I saw the very jail cell where he was held as a POW and I tried to imagine what it must have been like to be him. I took a photo of myself next to his flight suit, the suit he was wearing when he got shot down. So powerful. So meaningful. Those images will never leave my mind.
Then, I read the testimony from some of the other POWs. When Senator McCain refused to be released from the prison camp until his fellow soldiers were freed as well, he earned the respect of all those men going through hell. I tried to imagine what a great teammate he must have been. Those guys respected him so much. After hearing all this, I was astounded by the quality of human being he was.
The other fascinating thing from my visit was the immense interest of the tourists in Senator McCain’s story. There were about 50 people on the tour the day I went, and maybe 80 percent were Americans. People need to know his story, and they need to know this part of our history.
Over the last four or five years, Senator McCain and I have gotten closer. He gave me a private tour of the Senate, which was tremendous. To see where so much history has happened blew me away. As I said, I’m not a super-political person, but I have young sons and I want them to know our nation’s history. I also want them to be proud of our country. We should be a nation of fairness and equality. We should be a country with justice for all. One of the reasons I admire Senator McCain is that he doesn’t always just vote his party. He votes his conscience, and that can seem like a rare quality these days.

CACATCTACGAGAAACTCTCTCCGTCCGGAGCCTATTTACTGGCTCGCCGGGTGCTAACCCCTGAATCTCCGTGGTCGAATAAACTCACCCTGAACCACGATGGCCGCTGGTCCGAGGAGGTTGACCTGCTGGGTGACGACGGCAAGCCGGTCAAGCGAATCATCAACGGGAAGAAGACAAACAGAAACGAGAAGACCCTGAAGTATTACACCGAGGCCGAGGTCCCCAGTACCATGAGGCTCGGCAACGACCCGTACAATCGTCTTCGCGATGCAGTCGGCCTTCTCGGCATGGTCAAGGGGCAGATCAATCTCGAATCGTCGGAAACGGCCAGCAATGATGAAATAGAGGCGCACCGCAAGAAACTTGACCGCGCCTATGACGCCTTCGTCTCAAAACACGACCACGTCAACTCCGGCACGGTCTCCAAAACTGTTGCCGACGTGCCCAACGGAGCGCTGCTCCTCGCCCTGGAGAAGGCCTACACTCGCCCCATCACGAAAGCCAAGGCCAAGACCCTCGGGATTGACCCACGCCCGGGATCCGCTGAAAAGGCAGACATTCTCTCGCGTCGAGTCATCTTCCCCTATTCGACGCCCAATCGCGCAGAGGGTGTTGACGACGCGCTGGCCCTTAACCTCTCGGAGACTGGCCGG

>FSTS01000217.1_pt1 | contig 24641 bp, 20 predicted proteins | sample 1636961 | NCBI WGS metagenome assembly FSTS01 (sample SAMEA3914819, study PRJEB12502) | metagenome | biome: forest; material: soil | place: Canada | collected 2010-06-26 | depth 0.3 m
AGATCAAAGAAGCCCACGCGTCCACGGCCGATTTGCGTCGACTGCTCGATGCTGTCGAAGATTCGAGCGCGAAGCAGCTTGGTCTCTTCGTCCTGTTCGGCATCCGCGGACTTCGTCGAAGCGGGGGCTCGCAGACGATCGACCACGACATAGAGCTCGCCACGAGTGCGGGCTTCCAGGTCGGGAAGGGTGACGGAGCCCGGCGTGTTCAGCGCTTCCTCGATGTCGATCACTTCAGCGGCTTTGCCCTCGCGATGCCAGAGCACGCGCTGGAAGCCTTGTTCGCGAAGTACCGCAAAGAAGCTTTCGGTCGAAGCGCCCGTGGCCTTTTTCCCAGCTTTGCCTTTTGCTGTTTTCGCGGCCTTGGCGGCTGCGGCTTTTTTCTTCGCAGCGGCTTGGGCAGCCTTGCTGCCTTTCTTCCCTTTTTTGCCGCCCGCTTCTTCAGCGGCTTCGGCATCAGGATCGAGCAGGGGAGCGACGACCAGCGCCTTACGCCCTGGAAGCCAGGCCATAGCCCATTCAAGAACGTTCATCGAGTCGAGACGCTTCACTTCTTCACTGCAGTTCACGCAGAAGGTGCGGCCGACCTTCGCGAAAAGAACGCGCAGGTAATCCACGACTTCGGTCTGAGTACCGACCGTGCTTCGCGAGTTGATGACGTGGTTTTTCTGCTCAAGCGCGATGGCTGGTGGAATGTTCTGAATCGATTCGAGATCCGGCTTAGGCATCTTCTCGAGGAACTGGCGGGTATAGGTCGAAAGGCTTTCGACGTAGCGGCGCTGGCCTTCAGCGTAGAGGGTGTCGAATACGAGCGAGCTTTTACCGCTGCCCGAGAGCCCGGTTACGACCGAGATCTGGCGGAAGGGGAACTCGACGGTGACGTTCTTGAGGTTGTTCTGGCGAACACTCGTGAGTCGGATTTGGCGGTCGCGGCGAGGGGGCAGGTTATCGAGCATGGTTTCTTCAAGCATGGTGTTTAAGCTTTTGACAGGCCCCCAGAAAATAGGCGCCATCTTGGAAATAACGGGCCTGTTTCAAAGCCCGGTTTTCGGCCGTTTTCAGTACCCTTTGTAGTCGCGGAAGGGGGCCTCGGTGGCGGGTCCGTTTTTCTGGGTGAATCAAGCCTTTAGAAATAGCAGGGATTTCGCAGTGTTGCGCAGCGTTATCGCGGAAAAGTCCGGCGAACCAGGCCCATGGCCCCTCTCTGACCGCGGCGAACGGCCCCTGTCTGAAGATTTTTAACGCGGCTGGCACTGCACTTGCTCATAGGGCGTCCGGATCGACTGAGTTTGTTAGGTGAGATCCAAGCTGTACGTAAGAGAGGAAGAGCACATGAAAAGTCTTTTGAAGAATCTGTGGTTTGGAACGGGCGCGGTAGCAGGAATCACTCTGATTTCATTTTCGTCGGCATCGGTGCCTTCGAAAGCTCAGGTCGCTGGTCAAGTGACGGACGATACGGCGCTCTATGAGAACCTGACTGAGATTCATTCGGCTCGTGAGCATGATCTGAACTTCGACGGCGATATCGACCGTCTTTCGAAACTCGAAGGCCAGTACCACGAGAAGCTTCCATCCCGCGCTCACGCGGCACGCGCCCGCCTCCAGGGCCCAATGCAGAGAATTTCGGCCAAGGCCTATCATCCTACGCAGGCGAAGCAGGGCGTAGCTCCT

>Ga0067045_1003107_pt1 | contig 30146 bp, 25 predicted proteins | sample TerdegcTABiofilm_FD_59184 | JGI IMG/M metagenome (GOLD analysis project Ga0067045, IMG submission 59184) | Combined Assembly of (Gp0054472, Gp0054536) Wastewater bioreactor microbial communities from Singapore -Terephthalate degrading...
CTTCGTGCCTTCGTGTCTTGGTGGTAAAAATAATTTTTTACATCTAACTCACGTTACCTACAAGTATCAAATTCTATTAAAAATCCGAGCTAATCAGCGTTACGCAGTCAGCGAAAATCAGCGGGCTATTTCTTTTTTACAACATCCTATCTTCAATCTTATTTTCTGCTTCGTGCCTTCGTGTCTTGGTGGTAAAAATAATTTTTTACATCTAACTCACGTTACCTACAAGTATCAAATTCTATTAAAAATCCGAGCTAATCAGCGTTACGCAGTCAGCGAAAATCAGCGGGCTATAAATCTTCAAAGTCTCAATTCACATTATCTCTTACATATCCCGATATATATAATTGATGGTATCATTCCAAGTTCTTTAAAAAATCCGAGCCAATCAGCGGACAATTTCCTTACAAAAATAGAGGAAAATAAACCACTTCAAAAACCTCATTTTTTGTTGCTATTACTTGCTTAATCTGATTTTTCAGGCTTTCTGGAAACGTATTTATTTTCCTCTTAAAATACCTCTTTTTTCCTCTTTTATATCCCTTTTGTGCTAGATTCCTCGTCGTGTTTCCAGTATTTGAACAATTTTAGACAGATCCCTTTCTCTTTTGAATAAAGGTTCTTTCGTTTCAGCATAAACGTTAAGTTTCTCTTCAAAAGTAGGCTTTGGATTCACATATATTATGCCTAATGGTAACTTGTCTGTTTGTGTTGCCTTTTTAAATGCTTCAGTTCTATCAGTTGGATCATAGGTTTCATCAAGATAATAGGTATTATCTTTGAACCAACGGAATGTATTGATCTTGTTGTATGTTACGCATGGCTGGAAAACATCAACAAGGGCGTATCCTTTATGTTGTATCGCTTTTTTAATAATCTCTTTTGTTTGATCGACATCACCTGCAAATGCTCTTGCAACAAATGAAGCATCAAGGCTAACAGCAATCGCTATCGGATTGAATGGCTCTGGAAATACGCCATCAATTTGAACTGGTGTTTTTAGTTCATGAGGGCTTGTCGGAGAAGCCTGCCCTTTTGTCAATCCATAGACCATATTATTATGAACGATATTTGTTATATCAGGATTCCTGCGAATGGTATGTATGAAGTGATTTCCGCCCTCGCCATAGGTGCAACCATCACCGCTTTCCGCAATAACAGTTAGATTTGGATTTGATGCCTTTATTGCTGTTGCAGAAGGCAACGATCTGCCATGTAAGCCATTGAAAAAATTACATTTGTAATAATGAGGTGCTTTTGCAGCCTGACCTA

He's had me as a guest panelist at his global summit in Sedona, Ariz., which he hosts every year. He has panels on a wide variety of topics—child-sex trafficking, global warming, technology. There are people changing the world there, and it was a privilege to be his guest.
Interestingly, the one thing we have never talked about is what happened to him in Vietnam. I don’t know; I don’t want to bring up what might be a painful subject for him. But I think about it a lot.
Today, my friend, Senator John McCain, again finds himself in a battle. This time it’s with cancer, and the treatment he’s undergoing is exhausting. I’ll wish him a Merry Christmas today, and I pray he lives another 20 years. I know this: As soon as my boys are of age, I’ll tell them stories about the quality of the man I’ve gotten to know. I’ll tell them: Senator John McCain will be revered and respected for as long as the United States of America has a place in this world, and his legacy will outlive us all.
My prayers are with you, my friend.
Larry Fitzgerald is in his 14th season with the Arizona Cardinals. He was the NFL’s 2016 Walter Payton Man of the Year.